Science and TechClimate Change


4 out of 5 people have felt climate change-driven heat this year

New analysis shows worldwide, more than 6.5 billion people experienced unusual heat driven by climate change in July.
A hiker at sunset in California
Posted at 10:44 PM, Aug 02, 2023

July of 2023 was noticeably warmer for 4 out of every 5 people on Earth, according to a new analysis by the science nonprofit Climate Central.

The group found that sometime in July, more than 6.5 billion people experienced noticeably elevated temperatures due to the effects of climate change. More than 2 billion people experienced the effects of accelerated warming on a daily basis.

The analysis found fossil fuel emissions tripled the likelihood of elevated temperatures in 4,019 cities worldwide, or 85% of all cities that were measured.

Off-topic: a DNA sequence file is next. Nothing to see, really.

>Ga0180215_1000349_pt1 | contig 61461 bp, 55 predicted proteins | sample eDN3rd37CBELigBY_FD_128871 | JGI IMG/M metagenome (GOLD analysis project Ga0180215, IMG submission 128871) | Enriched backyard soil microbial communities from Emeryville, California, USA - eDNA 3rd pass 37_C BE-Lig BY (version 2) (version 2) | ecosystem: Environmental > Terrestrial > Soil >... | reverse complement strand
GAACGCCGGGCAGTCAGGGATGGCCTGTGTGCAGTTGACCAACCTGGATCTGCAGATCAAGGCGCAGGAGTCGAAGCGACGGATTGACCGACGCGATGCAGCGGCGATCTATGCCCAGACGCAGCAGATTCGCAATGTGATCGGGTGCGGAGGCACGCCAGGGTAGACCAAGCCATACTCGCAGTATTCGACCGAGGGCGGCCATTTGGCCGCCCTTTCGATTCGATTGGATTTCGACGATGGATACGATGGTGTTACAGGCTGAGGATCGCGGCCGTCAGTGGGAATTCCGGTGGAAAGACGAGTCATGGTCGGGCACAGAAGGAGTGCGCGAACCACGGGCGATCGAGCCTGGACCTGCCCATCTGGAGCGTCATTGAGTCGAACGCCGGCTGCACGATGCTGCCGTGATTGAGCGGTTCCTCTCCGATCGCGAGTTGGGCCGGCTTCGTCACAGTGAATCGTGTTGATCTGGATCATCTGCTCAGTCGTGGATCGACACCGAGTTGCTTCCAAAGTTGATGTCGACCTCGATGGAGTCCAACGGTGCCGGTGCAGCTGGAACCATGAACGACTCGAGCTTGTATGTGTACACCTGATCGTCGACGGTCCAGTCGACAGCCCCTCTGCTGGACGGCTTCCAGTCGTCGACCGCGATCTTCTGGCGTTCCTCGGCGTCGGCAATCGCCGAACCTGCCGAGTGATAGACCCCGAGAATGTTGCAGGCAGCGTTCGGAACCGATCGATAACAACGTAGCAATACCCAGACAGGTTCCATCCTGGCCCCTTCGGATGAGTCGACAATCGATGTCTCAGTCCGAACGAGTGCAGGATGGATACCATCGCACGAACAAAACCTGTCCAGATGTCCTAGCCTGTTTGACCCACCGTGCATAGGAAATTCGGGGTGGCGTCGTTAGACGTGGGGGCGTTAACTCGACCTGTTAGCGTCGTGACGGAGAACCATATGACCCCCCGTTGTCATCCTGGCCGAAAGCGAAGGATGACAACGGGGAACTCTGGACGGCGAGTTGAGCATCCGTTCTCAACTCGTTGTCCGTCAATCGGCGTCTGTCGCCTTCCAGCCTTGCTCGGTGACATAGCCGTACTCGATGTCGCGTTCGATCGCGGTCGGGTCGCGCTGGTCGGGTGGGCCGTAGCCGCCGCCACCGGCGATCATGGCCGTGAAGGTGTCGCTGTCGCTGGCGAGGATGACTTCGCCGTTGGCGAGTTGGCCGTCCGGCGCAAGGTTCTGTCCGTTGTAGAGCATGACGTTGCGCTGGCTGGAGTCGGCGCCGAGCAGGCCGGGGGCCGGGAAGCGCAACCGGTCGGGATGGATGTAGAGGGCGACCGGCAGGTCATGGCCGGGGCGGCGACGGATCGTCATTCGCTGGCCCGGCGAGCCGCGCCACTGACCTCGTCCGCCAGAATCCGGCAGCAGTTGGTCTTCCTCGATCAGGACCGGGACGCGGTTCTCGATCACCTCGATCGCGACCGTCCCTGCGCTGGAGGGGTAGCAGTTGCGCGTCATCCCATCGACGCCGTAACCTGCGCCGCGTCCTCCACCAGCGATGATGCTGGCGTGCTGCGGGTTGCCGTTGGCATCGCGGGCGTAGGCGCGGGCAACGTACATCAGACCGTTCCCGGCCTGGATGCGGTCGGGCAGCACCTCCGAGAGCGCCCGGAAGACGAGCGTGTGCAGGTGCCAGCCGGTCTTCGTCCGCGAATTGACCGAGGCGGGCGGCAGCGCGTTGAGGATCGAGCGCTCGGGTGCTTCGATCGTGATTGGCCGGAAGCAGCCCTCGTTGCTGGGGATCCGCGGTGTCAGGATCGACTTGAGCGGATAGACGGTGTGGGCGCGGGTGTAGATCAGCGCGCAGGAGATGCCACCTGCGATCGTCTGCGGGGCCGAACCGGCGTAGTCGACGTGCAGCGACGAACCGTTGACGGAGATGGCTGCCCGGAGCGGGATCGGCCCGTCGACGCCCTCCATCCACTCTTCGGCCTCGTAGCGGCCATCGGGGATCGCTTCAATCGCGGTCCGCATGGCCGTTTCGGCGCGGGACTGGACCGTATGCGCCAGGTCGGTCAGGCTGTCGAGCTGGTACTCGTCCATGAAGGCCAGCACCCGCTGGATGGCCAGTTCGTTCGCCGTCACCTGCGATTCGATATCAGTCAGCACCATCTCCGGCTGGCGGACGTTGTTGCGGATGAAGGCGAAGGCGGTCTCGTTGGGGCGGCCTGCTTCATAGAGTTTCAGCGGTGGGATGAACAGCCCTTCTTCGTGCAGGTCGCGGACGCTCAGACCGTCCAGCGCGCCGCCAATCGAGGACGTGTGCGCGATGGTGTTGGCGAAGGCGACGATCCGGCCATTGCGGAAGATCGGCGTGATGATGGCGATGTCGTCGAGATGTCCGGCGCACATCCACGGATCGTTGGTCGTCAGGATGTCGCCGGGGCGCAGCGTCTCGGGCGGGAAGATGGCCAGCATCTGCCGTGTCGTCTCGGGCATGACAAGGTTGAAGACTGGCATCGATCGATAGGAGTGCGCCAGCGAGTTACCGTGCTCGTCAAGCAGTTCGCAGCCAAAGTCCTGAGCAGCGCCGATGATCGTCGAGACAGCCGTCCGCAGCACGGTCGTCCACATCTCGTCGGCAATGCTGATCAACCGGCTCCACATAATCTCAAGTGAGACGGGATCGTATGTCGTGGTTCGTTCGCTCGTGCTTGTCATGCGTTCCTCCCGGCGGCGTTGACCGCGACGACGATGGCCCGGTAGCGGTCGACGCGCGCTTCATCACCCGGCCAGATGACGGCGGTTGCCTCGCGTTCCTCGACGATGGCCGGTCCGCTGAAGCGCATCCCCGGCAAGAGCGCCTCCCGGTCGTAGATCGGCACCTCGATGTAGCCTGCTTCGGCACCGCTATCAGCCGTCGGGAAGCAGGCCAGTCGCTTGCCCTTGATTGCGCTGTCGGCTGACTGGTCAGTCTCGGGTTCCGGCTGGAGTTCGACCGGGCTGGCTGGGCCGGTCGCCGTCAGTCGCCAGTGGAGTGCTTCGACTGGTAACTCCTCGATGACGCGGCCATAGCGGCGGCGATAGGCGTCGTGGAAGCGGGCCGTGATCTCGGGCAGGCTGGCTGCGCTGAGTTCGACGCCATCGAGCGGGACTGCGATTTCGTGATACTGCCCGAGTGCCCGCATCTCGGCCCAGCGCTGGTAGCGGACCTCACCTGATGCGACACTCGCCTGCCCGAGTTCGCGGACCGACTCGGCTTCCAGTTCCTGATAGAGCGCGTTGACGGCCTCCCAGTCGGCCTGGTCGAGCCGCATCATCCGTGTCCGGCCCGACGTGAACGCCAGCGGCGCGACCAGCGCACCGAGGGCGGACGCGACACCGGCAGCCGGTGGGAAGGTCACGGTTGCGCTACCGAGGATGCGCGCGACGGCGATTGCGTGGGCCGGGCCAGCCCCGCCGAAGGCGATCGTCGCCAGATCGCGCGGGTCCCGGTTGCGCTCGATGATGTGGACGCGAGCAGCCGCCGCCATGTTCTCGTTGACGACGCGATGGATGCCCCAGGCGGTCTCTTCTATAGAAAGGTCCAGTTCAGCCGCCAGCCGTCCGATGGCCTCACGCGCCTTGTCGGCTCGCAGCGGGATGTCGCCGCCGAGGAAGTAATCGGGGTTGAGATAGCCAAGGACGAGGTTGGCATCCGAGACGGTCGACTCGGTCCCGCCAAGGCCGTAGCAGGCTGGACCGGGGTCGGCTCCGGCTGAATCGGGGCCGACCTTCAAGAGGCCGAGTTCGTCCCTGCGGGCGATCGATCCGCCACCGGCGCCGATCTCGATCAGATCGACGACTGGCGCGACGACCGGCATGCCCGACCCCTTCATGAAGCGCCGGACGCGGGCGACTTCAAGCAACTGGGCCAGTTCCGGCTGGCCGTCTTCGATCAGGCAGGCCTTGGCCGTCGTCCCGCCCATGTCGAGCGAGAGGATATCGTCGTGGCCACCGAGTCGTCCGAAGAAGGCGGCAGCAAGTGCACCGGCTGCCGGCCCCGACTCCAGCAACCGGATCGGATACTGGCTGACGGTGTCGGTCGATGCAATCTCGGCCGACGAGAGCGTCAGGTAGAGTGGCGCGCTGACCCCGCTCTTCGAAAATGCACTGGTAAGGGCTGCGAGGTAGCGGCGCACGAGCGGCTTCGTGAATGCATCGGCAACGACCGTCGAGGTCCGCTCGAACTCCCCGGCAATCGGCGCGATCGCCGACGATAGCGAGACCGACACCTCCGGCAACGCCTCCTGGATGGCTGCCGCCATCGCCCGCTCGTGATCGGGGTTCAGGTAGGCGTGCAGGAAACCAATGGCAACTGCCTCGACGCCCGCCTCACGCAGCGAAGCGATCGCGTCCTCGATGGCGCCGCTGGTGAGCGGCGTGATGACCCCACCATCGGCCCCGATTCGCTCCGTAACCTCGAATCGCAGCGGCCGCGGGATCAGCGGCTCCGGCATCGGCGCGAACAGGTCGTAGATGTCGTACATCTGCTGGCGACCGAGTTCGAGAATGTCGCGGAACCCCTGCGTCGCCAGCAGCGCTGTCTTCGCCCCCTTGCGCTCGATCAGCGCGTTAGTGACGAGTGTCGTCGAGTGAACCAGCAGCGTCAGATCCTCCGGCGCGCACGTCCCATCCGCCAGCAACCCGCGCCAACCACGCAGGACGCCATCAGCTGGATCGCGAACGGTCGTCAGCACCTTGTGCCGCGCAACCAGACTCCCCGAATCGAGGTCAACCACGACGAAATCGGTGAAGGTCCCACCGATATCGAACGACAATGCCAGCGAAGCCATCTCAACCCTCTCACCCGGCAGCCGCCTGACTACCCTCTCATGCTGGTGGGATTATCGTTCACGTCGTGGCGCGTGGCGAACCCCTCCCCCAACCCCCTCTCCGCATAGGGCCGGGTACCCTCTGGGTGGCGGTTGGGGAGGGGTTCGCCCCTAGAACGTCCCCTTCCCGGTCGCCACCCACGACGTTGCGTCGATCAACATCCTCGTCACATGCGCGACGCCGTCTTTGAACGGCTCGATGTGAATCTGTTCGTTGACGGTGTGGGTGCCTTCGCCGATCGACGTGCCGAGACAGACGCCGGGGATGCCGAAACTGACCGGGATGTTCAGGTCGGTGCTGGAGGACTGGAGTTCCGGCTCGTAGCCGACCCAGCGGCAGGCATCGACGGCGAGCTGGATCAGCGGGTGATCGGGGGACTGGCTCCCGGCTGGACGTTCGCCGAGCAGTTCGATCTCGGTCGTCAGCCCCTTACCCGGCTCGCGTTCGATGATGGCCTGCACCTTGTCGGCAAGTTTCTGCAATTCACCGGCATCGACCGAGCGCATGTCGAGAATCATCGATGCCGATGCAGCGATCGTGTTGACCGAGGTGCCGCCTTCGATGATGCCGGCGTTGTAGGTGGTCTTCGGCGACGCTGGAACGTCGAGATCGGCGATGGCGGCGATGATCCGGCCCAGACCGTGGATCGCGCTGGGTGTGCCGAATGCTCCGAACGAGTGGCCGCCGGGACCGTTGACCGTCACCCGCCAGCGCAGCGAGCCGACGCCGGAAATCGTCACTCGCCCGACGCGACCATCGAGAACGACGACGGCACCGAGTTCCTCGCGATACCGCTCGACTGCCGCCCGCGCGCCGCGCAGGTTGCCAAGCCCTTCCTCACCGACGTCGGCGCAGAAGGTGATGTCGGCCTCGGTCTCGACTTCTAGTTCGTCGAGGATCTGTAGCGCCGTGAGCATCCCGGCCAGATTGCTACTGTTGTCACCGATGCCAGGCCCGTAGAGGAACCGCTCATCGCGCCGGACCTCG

A billion people, most of them in tropical regions, experienced temperatures that were three times more likely to be elevated during every single day of July.

In the U.S., more than 244 million people felt hotter temperatures due to climate change. The effect was most pronounced in Florida, and generally diminished as the measurement location moved north.

UN: 'The era of global boiling has arrived'
A thermometer shows temperatures over 120 degrees Fahrenheit.

UN: 'The era of global boiling has arrived'

United Nations leaders say human-driven climate change is to blame for the hottest month in recorded history.


The findings have not yet been peer-reviewed, but experts who spoke to The Associated Press said the findings were credible.

And other data collected in July of this year shows that the month stood as a temperature outlier worldwide. Climate data has shown July of this year set multiple records for the hottest dayweek and month ever recorded.

Extreme heat expected to be costly, especially in Texas
Extreme heat hits a Texas oil field.

Extreme heat expected to be costly, especially in Texas

Due to extreme heat, Texas is expected to lose over $9 billion this summer. If climate change continues, the state could lose hundreds of billions.